28 USC Section 1367: Using Supplemental Federal Jurisdiction to Preserve or Defeat Claims

A live 90-minute CLE webinar with interactive Q&A

Wednesday, November 13, 2019

1:00pm-2:30pm EST, 10:00am-11:30am PST

Early Registration Discount Deadline, Friday, October 25, 2019

or call 1-800-926-7926

This CLE webinar will educate trial lawyers regarding the intricacies of supplemental federal subject matter jurisdiction under 28 USC 1367. This doctrine--the statutory successor to pendant and ancillary jurisdiction--can either simplify disputes by allowing nonfederal claims to proceed in federal court or require parties to pursue concurrent or successive actions.


Supplemental jurisdiction under 28 USC 1367 permits federal judges to exercise discretion and allow parties to pursue claims in federal court even when there is no federal subject matter jurisdiction over those claims. Plaintiffs can use the breadth of supplemental jurisdiction to force defendants to fight a full-scale war, not just a specific and limited federal battle. Defendants can use the limits of supplemental jurisdiction to force plaintiffs to invest in a multi-front campaign.

Supplemental jurisdiction controversies can present themselves both early and late during litigation. At a case's outset, when a plaintiff pleads a federal claim, the plaintiff can ask the court to exercise jurisdiction over nonfederal claims. The district court "shall have supplemental jurisdiction" over those claims unless one of three limited exceptions applies: the existence of "complex and novel" state issues; the "predominance" of the state law claims over the federal claim; or "exceptional circumstances."

However, once a court hears motions to dismiss or motions for summary judgment, the court may have "dismissed all claims over which it has original jurisdiction." In that instance, the court, on its own or in response to a motion, must weigh "considerations of judicial economy, convenience, and fairness to the parties." If that occurs, there are important statute of limitations issues, as discussed in the Supreme Court's 2018 Artis v. District of Columbia decision.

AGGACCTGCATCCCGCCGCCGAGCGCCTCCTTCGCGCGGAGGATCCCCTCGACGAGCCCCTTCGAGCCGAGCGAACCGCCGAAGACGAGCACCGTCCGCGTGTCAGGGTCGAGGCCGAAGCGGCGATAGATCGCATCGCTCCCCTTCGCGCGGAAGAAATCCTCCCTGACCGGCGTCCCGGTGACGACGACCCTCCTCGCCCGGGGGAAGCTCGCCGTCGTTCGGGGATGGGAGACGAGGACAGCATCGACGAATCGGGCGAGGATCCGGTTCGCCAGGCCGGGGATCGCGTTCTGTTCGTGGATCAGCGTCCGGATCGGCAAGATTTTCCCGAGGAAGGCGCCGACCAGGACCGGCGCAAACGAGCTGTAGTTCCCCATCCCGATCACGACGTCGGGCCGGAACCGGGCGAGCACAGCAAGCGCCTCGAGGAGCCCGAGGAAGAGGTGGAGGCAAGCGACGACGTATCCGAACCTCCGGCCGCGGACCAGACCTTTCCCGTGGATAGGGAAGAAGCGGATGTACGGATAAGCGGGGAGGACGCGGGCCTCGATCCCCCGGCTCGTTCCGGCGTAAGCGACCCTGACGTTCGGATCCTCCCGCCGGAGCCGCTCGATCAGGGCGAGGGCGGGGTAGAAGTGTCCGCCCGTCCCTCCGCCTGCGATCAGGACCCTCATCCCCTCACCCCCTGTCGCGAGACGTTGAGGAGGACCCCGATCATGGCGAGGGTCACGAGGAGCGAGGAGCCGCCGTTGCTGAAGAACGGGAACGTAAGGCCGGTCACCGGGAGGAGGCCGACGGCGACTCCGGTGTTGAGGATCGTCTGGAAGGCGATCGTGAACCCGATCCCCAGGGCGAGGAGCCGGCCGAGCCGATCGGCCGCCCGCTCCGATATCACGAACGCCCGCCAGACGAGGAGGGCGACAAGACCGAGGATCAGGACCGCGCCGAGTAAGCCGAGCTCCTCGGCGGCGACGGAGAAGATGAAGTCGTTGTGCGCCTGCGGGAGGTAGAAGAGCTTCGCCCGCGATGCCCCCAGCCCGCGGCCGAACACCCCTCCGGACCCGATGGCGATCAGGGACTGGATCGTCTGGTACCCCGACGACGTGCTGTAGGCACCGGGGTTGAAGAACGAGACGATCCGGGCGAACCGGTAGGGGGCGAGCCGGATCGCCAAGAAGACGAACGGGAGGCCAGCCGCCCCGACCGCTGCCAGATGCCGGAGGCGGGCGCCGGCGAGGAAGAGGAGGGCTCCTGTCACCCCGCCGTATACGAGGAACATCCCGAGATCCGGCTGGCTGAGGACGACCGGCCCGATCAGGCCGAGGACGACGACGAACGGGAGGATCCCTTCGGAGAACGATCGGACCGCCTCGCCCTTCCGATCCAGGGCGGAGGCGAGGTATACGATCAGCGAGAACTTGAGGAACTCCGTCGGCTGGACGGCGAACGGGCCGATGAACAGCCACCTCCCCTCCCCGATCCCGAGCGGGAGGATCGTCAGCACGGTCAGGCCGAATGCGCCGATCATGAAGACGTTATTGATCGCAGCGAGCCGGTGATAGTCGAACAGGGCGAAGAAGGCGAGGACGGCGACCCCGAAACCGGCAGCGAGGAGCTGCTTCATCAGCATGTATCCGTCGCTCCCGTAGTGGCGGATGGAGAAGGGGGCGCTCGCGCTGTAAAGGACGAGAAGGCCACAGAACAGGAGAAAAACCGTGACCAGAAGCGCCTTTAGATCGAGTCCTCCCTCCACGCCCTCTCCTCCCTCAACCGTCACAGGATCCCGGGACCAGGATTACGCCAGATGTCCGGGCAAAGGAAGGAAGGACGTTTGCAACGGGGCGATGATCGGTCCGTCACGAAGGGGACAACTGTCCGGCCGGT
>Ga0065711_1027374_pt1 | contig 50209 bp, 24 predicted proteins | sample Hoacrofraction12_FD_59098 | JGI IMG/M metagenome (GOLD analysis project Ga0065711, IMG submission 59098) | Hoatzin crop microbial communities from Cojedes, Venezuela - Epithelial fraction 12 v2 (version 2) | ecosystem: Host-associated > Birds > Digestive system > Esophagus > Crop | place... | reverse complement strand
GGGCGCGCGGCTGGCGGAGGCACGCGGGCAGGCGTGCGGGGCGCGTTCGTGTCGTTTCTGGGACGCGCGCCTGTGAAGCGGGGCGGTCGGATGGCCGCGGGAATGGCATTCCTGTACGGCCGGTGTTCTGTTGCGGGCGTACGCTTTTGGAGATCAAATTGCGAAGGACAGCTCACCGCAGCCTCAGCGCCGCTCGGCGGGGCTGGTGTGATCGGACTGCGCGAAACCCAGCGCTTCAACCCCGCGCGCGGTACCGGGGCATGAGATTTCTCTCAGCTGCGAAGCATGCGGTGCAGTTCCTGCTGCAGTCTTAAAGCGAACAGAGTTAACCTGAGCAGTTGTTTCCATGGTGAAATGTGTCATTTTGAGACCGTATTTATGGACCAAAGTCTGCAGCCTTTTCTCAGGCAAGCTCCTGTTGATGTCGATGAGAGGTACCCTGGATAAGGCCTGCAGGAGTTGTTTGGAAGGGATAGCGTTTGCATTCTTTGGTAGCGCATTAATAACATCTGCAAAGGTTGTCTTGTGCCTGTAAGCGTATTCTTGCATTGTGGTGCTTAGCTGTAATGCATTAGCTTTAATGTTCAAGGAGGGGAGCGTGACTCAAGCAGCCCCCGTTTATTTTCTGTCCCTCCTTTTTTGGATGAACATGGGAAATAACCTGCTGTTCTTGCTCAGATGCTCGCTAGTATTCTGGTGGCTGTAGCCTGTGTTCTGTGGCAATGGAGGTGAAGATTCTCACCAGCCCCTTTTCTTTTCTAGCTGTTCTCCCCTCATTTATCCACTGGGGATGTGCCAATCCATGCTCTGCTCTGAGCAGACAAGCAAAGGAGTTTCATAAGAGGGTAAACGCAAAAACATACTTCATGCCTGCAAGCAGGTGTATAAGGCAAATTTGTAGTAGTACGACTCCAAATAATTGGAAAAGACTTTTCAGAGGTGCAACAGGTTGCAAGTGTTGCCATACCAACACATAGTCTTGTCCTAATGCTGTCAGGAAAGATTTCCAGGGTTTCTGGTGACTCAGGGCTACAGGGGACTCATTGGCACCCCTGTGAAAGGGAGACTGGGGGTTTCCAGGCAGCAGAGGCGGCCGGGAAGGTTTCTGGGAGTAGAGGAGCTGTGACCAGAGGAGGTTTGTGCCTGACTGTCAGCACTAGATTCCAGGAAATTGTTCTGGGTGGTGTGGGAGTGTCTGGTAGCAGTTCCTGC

Listen as this panel of experienced federal trial lawyers explores the nuances of this powerful jurisdictional tool and explains how it impacts plaintiffs and defendants.



  1. Operation of 28 USC 1367
    1. Application at the outset of litigation
    2. Application as the litigation unfolds
  2. Arguments for expanding jurisdiction
  3. Arguments for limiting jurisdiction
  4. Post-dismissal issues
    1. Limitations "savings clause"
    2. Appeal


The panel will review these and other notable issues:

  • Types of cases which present mixed jurisdiction issues
  • The content and relevant background of 28 USC 1367
  • Successful uses of 28 USC 1367 to limit or expand jurisdiction


Hegarty, Matthew
Matthew J. Hegarty

Hall & Evans

Mr. Hegarty joined the firm in 2012 and was promoted to Member effective September 2019. His practice concentrates on...  |  Read More

Molster, Charles
Charles B. Molster, III

The Law Offices of Charles B. Molster III

Mr. Molster has extensive experience as a trial lawyer handling complex litigation matters in federal and state courts...  |  Read More

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